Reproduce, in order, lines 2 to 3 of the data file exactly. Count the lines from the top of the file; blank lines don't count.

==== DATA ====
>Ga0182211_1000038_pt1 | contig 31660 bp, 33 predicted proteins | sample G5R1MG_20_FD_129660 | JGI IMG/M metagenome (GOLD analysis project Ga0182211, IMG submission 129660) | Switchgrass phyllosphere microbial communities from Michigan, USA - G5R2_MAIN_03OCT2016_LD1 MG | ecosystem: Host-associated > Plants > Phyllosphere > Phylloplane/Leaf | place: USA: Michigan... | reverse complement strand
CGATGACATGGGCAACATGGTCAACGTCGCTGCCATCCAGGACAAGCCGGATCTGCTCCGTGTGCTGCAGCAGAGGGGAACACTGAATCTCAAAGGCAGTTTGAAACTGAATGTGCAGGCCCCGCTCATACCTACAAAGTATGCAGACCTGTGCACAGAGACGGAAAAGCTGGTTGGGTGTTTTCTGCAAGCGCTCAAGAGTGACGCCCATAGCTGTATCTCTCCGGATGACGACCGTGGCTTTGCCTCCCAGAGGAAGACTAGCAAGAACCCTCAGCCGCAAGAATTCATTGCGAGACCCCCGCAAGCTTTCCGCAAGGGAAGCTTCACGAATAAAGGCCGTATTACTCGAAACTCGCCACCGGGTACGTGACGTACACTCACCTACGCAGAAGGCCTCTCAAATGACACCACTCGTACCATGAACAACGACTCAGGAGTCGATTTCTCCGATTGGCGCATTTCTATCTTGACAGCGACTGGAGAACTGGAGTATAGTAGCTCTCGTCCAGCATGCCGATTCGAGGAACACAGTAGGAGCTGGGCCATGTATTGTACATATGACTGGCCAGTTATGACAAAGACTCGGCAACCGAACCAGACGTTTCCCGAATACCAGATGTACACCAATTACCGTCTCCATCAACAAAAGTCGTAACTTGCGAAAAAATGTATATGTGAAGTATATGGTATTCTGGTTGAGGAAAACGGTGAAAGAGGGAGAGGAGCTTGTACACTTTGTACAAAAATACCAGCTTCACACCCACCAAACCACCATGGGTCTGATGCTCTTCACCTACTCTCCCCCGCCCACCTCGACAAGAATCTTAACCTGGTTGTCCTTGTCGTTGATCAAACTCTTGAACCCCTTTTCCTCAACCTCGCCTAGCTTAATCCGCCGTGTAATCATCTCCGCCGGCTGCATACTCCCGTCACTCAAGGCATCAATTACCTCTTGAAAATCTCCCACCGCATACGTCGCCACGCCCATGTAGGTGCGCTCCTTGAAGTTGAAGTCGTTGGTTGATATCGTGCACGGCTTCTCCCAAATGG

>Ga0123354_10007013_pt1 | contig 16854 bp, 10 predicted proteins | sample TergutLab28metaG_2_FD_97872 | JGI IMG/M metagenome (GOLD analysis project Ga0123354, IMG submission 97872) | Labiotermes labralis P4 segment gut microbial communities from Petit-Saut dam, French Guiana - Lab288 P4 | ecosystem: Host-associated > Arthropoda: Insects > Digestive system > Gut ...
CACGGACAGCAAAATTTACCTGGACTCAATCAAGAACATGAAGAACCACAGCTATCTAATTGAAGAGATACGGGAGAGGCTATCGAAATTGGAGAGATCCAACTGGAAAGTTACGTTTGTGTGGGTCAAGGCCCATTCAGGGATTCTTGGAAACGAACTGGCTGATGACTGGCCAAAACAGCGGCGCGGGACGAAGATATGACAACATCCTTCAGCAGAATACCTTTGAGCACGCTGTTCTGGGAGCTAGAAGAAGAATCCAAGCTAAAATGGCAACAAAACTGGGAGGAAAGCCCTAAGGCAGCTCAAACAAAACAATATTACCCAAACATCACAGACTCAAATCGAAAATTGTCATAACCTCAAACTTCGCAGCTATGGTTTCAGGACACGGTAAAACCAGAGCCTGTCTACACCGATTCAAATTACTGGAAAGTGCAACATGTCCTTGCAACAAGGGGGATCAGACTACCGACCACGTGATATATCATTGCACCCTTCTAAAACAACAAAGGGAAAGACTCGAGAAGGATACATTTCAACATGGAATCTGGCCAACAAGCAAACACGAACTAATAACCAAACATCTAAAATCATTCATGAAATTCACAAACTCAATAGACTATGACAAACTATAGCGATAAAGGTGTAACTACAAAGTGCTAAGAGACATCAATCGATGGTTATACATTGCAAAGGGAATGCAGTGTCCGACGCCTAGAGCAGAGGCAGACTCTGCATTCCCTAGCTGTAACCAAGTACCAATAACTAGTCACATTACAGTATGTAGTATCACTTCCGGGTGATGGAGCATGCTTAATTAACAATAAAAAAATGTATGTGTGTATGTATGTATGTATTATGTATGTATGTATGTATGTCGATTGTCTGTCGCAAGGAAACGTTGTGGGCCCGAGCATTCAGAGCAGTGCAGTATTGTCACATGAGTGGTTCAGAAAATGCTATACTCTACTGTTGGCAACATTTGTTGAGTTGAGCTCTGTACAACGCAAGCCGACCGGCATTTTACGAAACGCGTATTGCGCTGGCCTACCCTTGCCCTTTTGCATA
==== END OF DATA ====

CGATGACATGGGCAACATGGTCAACGTCGCTGCCATCCAGGACAAGCCGGATCTGCTCCGTGTGCTGCAGCAGAGGGGAACACTGAATCTCAAAGGCAGTTTGAAACTGAATGTGCAGGCCCCGCTCATACCTACAAAGTATGCAGACCTGTGCACAGAGACGGAAAAGCTGGTTGGGTGTTTTCTGCAAGCGCTCAAGAGTGACGCCCATAGCTGTATCTCTCCGGATGACGACCGTGGCTTTGCCTCCCAGAGGAAGACTAGCAAGAACCCTCAGCCGCAAGAATTCATTGCGAGACCCCCGCAAGCTTTCCGCAAGGGAAGCTTCACGAATAAAGGCCGTATTACTCGAAACTCGCCACCGGGTACGTGACGTACACTCACCTACGCAGAAGGCCTCTCAAATGACACCACTCGTACCATGAACAACGACTCAGGAGTCGATTTCTCCGATTGGCGCATTTCTATCTTGACAGCGACTGGAGAACTGGAGTATAGTAGCTCTCGTCCAGCATGCCGATTCGAGGAACACAGTAGGAGCTGGGCCATGTATTGTACATATGACTGGCCAGTTATGACAAAGACTCGGCAACCGAACCAGACGTTTCCCGAATACCAGATGTACACCAATTACCGTCTCCATCAACAAAAGTCGTAACTTGCGAAAAAATGTATATGTGAAGTATATGGTATTCTGGTTGAGGAAAACGGTGAAAGAGGGAGAGGAGCTTGTACACTTTGTACAAAAATACCAGCTTCACACCCACCAAACCACCATGGGTCTGATGCTCTTCACCTACTCTCCCCCGCCCACCTCGACAAGAATCTTAACCTGGTTGTCCTTGTCGTTGATCAAACTCTTGAACCCCTTTTCCTCAACCTCGCCTAGCTTAATCCGCCGTGTAATCATCTCCGCCGGCTGCATACTCCCGTCACTCAAGGCATCAATTACCTCTTGAAAATCTCCCACCGCATACGTCGCCACGCCCATGTAGGTGCGCTCCTTGAAGTTGAAGTCGTTGGTTGATATCGTGCACGGCTTCTCCCAAATGG

>Ga0123354_10007013_pt1 | contig 16854 bp, 10 predicted proteins | sample TergutLab28metaG_2_FD_97872 | JGI IMG/M metagenome (GOLD analysis project Ga0123354, IMG submission 97872) | Labiotermes labralis P4 segment gut microbial communities from Petit-Saut dam, French Guiana - Lab288 P4 | ecosystem: Host-associated > Arthropoda: Insects > Digestive system > Gut ...